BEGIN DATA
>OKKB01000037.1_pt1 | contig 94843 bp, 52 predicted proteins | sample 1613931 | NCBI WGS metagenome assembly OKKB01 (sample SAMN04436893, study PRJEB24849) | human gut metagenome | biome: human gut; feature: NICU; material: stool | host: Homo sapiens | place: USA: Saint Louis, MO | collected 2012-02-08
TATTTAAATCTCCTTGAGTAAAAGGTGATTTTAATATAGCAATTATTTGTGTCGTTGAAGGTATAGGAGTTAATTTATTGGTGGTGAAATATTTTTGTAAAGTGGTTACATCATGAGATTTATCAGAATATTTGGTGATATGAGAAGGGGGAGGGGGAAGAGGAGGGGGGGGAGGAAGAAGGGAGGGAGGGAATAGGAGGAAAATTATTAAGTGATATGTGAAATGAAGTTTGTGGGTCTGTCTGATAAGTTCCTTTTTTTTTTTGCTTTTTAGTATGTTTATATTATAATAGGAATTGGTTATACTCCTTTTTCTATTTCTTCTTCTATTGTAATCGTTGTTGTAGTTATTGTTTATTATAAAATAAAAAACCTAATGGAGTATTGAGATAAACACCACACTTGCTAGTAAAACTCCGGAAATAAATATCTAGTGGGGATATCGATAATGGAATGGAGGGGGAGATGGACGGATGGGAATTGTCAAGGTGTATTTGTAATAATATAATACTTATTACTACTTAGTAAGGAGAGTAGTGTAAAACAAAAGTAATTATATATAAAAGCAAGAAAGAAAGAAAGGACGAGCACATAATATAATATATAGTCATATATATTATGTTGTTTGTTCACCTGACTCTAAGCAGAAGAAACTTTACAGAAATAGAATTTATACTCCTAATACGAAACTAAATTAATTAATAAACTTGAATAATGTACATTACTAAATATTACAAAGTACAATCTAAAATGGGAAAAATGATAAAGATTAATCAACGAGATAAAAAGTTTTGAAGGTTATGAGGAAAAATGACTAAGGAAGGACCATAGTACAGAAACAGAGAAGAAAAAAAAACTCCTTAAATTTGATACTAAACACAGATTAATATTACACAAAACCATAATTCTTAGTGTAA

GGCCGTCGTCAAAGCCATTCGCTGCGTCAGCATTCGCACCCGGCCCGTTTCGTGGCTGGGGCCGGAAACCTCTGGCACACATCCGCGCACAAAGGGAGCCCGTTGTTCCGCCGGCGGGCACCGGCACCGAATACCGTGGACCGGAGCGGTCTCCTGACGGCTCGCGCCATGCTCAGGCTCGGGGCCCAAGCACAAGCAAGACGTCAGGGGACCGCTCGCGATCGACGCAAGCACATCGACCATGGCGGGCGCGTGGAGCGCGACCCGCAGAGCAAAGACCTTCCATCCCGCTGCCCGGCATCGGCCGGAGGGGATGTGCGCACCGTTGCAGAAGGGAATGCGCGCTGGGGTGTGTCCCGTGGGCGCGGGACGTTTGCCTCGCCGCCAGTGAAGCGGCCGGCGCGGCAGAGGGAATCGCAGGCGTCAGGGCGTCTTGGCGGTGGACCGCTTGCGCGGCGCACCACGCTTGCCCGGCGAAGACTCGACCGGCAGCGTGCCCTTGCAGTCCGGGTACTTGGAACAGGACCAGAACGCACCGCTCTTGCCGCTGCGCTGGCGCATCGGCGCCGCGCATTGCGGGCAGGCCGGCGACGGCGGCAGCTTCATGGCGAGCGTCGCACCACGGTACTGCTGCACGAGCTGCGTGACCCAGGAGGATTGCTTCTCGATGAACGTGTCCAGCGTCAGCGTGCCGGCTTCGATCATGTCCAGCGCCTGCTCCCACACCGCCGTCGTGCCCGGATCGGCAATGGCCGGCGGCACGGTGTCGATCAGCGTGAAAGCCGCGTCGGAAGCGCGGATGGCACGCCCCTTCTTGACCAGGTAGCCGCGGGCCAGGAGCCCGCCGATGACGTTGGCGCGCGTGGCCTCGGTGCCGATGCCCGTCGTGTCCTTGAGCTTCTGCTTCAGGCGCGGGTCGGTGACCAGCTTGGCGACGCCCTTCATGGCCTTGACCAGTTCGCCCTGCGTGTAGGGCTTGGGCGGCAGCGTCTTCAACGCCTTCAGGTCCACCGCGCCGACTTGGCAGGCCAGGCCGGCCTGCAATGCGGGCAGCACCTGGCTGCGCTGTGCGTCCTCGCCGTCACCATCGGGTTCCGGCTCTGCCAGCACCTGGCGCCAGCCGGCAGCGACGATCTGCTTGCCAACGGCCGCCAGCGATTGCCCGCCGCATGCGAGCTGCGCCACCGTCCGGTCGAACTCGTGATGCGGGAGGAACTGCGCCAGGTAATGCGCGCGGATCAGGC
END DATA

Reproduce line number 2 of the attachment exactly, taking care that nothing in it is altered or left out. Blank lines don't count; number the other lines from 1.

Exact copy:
TATTTAAATCTCCTTGAGTAAAAGGTGATTTTAATATAGCAATTATTTGTGTCGTTGAAGGTATAGGAGTTAATTTATTGGTGGTGAAATATTTTTGTAAAGTGGTTACATCATGAGATTTATCAGAATATTTGGTGATATGAGAAGGGGGAGGGGGAAGAGGAGGGGGGGGAGGAAGAAGGGAGGGAGGGAATAGGAGGAAAATTATTAAGTGATATGTGAAATGAAGTTTGTGGGTCTGTCTGATAAGTTCCTTTTTTTTTTTGCTTTTTAGTATGTTTATATTATAATAGGAATTGGTTATACTCCTTTTTCTATTTCTTCTTCTATTGTAATCGTTGTTGTAGTTATTGTTTATTATAAAATAAAAAACCTAATGGAGTATTGAGATAAACACCACACTTGCTAGTAAAACTCCGGAAATAAATATCTAGTGGGGATATCGATAATGGAATGGAGGGGGAGATGGACGGATGGGAATTGTCAAGGTGTATTTGTAATAATATAATACTTATTACTACTTAGTAAGGAGAGTAGTGTAAAACAAAAGTAATTATATATAAAAGCAAGAAAGAAAGAAAGGACGAGCACATAATATAATATATAGTCATATATATTATGTTGTTTGTTCACCTGACTCTAAGCAGAAGAAACTTTACAGAAATAGAATTTATACTCCTAATACGAAACTAAATTAATTAATAAACTTGAATAATGTACATTACTAAATATTACAAAGTACAATCTAAAATGGGAAAAATGATAAAGATTAATCAACGAGATAAAAAGTTTTGAAGGTTATGAGGAAAAATGACTAAGGAAGGACCATAGTACAGAAACAGAGAAGAAAAAAAAACTCCTTAAATTTGATACTAAACACAGATTAATATTACACAAAACCATAATTCTTAGTGTAA